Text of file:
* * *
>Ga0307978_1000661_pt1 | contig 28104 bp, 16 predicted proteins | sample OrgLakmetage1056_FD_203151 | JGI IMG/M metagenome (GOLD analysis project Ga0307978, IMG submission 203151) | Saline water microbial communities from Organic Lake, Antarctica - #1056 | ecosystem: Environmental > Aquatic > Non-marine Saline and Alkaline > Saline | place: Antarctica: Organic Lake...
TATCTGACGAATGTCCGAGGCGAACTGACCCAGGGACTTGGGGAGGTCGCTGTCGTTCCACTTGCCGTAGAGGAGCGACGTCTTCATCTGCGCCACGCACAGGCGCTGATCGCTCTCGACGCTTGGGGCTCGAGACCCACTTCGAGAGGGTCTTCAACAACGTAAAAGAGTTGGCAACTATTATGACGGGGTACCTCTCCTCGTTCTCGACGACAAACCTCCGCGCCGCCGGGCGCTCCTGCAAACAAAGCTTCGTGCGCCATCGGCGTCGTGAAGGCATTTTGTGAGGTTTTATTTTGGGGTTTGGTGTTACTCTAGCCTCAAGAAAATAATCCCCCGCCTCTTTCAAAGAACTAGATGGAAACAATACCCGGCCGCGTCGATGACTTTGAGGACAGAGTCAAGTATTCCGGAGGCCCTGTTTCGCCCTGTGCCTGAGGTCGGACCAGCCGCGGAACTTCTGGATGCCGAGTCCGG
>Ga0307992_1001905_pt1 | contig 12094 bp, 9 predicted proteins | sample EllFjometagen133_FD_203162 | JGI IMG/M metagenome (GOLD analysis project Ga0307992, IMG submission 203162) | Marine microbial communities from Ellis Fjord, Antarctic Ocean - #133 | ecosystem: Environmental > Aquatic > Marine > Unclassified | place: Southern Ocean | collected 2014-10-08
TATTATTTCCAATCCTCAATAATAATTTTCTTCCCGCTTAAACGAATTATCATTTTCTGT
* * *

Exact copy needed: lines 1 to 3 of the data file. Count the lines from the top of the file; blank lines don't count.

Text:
>Ga0307978_1000661_pt1 | contig 28104 bp, 16 predicted proteins | sample OrgLakmetage1056_FD_203151 | JGI IMG/M metagenome (GOLD analysis project Ga0307978, IMG submission 203151) | Saline water microbial communities from Organic Lake, Antarctica - #1056 | ecosystem: Environmental > Aquatic > Non-marine Saline and Alkaline > Saline | place: Antarctica: Organic Lake...
TATCTGACGAATGTCCGAGGCGAACTGACCCAGGGACTTGGGGAGGTCGCTGTCGTTCCACTTGCCGTAGAGGAGCGACGTCTTCATCTGCGCCACGCACAGGCGCTGATCGCTCTCGACGCTTGGGGCTCGAGACCCACTTCGAGAGGGTCTTCAACAACGTAAAAGAGTTGGCAACTATTATGACGGGGTACCTCTCCTCGTTCTCGACGACAAACCTCCGCGCCGCCGGGCGCTCCTGCAAACAAAGCTTCGTGCGCCATCGGCGTCGTGAAGGCATTTTGTGAGGTTTTATTTTGGGGTTTGGTGTTACTCTAGCCTCAAGAAAATAATCCCCCGCCTCTTTCAAAGAACTAGATGGAAACAATACCCGGCCGCGTCGATGACTTTGAGGACAGAGTCAAGTATTCCGGAGGCCCTGTTTCGCCCTGTGCCTGAGGTCGGACCAGCCGCGGAACTTCTGGATGCCGAGTCCGG
>Ga0307992_1001905_pt1 | contig 12094 bp, 9 predicted proteins | sample EllFjometagen133_FD_203162 | JGI IMG/M metagenome (GOLD analysis project Ga0307992, IMG submission 203162) | Marine microbial communities from Ellis Fjord, Antarctic Ocean - #133 | ecosystem: Environmental > Aquatic > Marine > Unclassified | place: Southern Ocean | collected 2014-10-08